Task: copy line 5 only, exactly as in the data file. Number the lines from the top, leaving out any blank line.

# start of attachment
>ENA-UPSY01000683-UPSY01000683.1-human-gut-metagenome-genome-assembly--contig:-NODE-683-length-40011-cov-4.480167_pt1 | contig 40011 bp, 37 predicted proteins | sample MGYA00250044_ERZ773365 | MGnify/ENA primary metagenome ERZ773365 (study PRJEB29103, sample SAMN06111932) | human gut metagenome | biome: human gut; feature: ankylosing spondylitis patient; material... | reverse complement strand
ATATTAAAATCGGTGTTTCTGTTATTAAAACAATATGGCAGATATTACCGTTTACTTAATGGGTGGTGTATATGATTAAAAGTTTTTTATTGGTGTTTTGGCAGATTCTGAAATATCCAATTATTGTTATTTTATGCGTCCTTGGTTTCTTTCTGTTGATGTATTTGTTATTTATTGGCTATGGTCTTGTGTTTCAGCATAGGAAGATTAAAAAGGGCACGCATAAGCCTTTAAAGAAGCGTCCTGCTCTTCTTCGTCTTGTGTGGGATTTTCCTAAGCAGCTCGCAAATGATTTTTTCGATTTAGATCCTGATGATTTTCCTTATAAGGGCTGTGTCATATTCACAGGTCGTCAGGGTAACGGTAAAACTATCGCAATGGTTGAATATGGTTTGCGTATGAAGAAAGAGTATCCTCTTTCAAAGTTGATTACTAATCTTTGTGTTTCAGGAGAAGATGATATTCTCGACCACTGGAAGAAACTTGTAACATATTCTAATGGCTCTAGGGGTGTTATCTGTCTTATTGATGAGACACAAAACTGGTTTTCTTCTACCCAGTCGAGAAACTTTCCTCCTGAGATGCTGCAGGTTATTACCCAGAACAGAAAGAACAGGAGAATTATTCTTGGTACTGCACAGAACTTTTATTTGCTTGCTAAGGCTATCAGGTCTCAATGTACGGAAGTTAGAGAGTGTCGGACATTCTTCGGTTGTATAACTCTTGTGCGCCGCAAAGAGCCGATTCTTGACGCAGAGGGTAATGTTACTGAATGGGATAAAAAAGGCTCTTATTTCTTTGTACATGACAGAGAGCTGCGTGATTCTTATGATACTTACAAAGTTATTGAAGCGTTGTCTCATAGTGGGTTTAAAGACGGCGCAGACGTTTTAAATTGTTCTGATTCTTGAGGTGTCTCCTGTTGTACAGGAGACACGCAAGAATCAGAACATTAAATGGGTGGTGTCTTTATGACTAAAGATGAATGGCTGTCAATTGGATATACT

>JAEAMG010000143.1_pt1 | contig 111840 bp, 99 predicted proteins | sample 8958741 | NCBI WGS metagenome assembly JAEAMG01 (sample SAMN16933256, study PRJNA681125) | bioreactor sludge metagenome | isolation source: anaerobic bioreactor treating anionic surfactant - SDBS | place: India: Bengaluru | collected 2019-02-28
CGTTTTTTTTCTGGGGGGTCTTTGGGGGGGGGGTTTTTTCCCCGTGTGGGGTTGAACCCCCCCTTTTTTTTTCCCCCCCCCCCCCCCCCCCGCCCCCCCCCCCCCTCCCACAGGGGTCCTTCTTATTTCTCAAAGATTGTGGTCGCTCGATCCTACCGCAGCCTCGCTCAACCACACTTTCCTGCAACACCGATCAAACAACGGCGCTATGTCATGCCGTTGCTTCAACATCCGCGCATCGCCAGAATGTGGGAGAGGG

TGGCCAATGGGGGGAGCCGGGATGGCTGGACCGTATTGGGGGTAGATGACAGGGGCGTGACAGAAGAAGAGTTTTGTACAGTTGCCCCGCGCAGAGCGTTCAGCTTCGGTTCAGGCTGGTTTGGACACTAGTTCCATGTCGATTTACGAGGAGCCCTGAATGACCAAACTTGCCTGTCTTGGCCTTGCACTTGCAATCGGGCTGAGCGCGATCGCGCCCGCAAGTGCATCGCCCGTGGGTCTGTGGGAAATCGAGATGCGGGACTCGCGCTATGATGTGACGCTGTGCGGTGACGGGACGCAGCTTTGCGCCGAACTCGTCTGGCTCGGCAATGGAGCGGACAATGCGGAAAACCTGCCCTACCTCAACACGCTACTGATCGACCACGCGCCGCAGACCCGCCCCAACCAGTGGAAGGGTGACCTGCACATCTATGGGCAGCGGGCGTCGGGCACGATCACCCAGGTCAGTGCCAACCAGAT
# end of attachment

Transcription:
TGGCCAATGGGGGGAGCCGGGATGGCTGGACCGTATTGGGGGTAGATGACAGGGGCGTGACAGAAGAAGAGTTTTGTACAGTTGCCCCGCGCAGAGCGTTCAGCTTCGGTTCAGGCTGGTTTGGACACTAGTTCCATGTCGATTTACGAGGAGCCCTGAATGACCAAACTTGCCTGTCTTGGCCTTGCACTTGCAATCGGGCTGAGCGCGATCGCGCCCGCAAGTGCATCGCCCGTGGGTCTGTGGGAAATCGAGATGCGGGACTCGCGCTATGATGTGACGCTGTGCGGTGACGGGACGCAGCTTTGCGCCGAACTCGTCTGGCTCGGCAATGGAGCGGACAATGCGGAAAACCTGCCCTACCTCAACACGCTACTGATCGACCACGCGCCGCAGACCCGCCCCAACCAGTGGAAGGGTGACCTGCACATCTATGGGCAGCGGGCGTCGGGCACGATCACCCAGGTCAGTGCCAACCAGAT